Transamerica Entities to Pay $97 Million to Investors Relating to Errors in Quantitative Investment Models (SEC Release 2018-167) The SEC alleged that investors put billions of dollars into mutual funds and strategies using faulty models developed by investment adviser AEGON USA Investment Management LLC (AUIM). AUIM, its affiliated investment advisers Transamerica Asset Management Inc. (TAM) and Transamerica Financial Advisors Inc., and its affiliated broker-dealer Transamerica Capital Inc., claimed that investment decisions would be based on AUIM's quantitative models. In fact, the models were purportedly developed solely by an inexperienced, junior AUIM analyst. Further, the SEC alleged that the models contained numerous errors, and did not work as promised. When AUIM and TAM learned about the errors, they allegedly stopped using the models without telling investors or disclosing the errors. Without admitting or denying the SEC's findings, four Transamerica entities agreed to settle the SEC's charges and pay nearly $53.3 million in disgorgement, $8 million in interest, and a $36.3 million penalty, and will create and administer a fair fund to distribute the entire $97.6 million to affected investors. In separate orders, the SEC also found that AUIM's former Global Chief Investment Officer, Bradley Beman, and AUIM's former Director of New Initiatives, Kevin Giles, each were a cause of certain of AUIM's violations. In particular, the Commission found that Mr. Beman did not take reasonable steps to make sure the mutual funds' models worked as intended and that Mr. Beman and Mr. Giles both contributed to AUIM's compliance failings related to the development and use of models. Beman and Giles agreed to settle the SEC's charges without admitting or denying the findings and pay, respectively, $65,000 and $25,000 in penalties that also will be distributed to affected investors. 
READ the FULL TEXT Orders.

FINRA Dept of Enforcement, Complainant, v. David JC Bolton, Respondent (Default Decision, Office of Hearing Officer, Disciplinary Proceeding No. 2016049775701) FINRA Complaint alleged that Respondent Bolton engaged in unsuitable short-term trading of Class A mutual fund shares in the accounts of his two largest customers, and unsuitably split one of the customer's mutual fund investments into 42 different funds across 11 fund families. Bolton's customers allegedly paid $24,747 in unnecessary sales charges. In connection with the same two customers, the Complaint alleged that Bolton caused his member firm employer to maintain inaccurate books and records by mismarking or causing others to mismark as "unsolicited" 120 electronic order tickets. Finally, the Complaint alleged that Bolton caused his firm employer to fail to preserve accurate books and records by taking the files of his customers with him when he transferred to another firm and later destroyed those files. Respondent is barred from associating with any FINRA member firm in any capacity for having caused a member firm to maintain inaccurate books and records and caused a member firm to fail to preserve books and records.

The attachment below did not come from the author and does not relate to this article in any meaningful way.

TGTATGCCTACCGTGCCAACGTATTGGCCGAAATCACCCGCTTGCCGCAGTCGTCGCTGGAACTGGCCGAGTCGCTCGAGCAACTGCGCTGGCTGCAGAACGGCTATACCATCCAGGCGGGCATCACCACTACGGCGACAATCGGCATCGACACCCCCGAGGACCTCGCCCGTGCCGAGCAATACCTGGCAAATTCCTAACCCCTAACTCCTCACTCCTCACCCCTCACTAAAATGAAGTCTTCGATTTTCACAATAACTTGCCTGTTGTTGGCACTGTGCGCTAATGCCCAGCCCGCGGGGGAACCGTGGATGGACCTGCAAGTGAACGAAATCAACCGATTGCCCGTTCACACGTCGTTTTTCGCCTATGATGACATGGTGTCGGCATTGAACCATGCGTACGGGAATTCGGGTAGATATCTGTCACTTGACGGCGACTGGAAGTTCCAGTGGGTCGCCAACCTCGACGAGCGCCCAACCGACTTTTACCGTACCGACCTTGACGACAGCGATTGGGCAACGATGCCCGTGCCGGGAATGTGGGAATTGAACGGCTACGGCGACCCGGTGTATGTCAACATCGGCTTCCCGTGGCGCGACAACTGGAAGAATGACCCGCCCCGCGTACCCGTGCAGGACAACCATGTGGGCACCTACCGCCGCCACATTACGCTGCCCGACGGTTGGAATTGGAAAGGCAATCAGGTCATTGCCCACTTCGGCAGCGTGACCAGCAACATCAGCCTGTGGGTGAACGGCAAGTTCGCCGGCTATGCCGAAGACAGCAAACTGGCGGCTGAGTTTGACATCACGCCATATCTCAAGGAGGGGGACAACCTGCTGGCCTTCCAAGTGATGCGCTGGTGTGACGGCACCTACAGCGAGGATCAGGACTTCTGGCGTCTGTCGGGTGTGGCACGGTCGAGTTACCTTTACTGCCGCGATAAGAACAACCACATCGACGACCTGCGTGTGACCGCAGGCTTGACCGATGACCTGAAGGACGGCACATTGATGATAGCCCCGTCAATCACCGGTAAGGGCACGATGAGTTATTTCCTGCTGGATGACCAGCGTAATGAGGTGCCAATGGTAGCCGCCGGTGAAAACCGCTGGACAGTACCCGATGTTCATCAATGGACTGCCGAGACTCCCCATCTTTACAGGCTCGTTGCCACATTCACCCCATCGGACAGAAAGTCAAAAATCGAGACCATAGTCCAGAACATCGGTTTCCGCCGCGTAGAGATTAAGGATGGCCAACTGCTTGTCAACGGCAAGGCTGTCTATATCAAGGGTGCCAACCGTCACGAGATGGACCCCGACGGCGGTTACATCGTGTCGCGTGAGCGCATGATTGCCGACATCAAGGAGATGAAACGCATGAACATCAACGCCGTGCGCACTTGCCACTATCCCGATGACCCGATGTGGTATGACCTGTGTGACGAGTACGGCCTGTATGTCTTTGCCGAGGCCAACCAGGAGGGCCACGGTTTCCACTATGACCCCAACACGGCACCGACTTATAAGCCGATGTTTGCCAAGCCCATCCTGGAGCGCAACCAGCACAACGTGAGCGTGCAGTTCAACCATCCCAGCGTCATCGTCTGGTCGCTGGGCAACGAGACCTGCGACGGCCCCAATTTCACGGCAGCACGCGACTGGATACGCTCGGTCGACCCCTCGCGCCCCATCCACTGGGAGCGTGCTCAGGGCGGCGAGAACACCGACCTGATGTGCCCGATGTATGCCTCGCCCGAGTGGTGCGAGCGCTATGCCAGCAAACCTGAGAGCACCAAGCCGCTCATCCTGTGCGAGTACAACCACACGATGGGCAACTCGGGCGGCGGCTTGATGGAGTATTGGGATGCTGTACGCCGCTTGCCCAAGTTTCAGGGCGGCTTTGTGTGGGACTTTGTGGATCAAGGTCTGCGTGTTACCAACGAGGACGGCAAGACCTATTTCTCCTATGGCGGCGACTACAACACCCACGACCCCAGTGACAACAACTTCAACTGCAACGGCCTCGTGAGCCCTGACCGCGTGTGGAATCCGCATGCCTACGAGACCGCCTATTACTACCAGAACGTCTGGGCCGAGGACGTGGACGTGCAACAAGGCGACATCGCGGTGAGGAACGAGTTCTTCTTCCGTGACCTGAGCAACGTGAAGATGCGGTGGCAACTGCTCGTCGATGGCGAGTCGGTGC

Thousand Oaks Man Sentenced to Nearly Five Years in Federal Prison in $11 Million Bank Fraud Case (DOJ Release) Mohsen Hass a/k/  "Mike Hass" and "Mohsen Hassanshahi," pled guilty in the United States District  for the Central District of California to one count of making false statements to a financial institution in connection with his fraudulent scheme by which he obtained over $11 million in loan to buy a gas station and two car washes. Lenders suffered losses when Hass defaulted on the loans. At least one bank insider, Ataollah Aminpour, participated in the scheme and allowed loans to go through despite knowing about the false information. Aminpour pled guilty and is pending sentencing. Although initially charged in 2014, Hass fled to Iran for nearly four years before surrendering in February 2018.  Hass was sentenced to 57 months in prison and ordered to pay $5,737,585 in restitution.

Entertainment Industry Business Manager Convicted of Defrauding Celebrity Clients, Bankruptcy Fraud and Tax Charges (DOJ Release) Kevin R. Foster was convicted after a jury trial in the United States District Court for the Southern District of Ohio on 16 charges of wire fraud, money laundering, bankruptcy fraud, tax evasion and filing a false tax return, Foster, as the principal of his management/accounting firm, Foster & Firm, Inc., and as business manager for Shaffer Smith, a/k/a Ne-Yo, induced Smith to invest $2 million into OXYwater under false representations. Without his client's knowledge, Foster invested an additional $1.5 million of Smith's money into the product without his consent and fraudulently took out $1.4 million in lines of credit under Smith's name by forging his signature. Foster also defrauded a second celebrity client, Brian McKnight, as a way to secure money to help keep Imperial solvent. Foster also stole millions of dollars from Smith and McKnight's bank accounts in order to fund the operations of OXYwater as well as his own lavish lifestyle, including multiple luxury vehicles, a personal driver, designer watches, and season tickets to the New York Giants and New York Knicks. Smith and McKnight agreed to invest in the company, not knowing that Foster was receiving a substantial commission based on their investments, that he served as an officer/controller of Imperial and that he controlled an Imperial bank account. In addition, Foster failed to report on his 2012 and 2013 tax returns the millions of dollars that he stole from Smith and McKnight. He also claimed millions of dollars in bogus deductions in order to further reduce his tax liability.